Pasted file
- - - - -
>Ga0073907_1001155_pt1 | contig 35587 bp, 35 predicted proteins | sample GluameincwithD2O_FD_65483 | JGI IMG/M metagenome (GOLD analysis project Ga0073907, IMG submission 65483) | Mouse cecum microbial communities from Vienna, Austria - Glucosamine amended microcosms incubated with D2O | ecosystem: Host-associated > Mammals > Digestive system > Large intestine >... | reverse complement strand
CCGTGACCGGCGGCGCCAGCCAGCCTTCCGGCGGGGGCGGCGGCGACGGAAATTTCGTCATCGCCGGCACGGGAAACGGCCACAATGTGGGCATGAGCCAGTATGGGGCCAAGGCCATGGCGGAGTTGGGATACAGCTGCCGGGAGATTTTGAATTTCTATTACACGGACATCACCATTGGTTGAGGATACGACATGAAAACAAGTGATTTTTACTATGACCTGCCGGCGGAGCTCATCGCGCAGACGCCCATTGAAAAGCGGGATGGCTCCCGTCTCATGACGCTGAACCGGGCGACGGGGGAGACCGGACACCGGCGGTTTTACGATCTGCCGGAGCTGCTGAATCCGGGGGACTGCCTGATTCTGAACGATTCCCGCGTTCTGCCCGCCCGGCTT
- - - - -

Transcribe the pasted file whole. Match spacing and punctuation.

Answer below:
>Ga0073907_1001155_pt1 | contig 35587 bp, 35 predicted proteins | sample GluameincwithD2O_FD_65483 | JGI IMG/M metagenome (GOLD analysis project Ga0073907, IMG submission 65483) | Mouse cecum microbial communities from Vienna, Austria - Glucosamine amended microcosms incubated with D2O | ecosystem: Host-associated > Mammals > Digestive system > Large intestine >... | reverse complement strand
CCGTGACCGGCGGCGCCAGCCAGCCTTCCGGCGGGGGCGGCGGCGACGGAAATTTCGTCATCGCCGGCACGGGAAACGGCCACAATGTGGGCATGAGCCAGTATGGGGCCAAGGCCATGGCGGAGTTGGGATACAGCTGCCGGGAGATTTTGAATTTCTATTACACGGACATCACCATTGGTTGAGGATACGACATGAAAACAAGTGATTTTTACTATGACCTGCCGGCGGAGCTCATCGCGCAGACGCCCATTGAAAAGCGGGATGGCTCCCGTCTCATGACGCTGAACCGGGCGACGGGGGAGACCGGACACCGGCGGTTTTACGATCTGCCGGAGCTGCTGAATCCGGGGGACTGCCTGATTCTGAACGATTCCCGCGTTCTGCCCGCCCGGCTT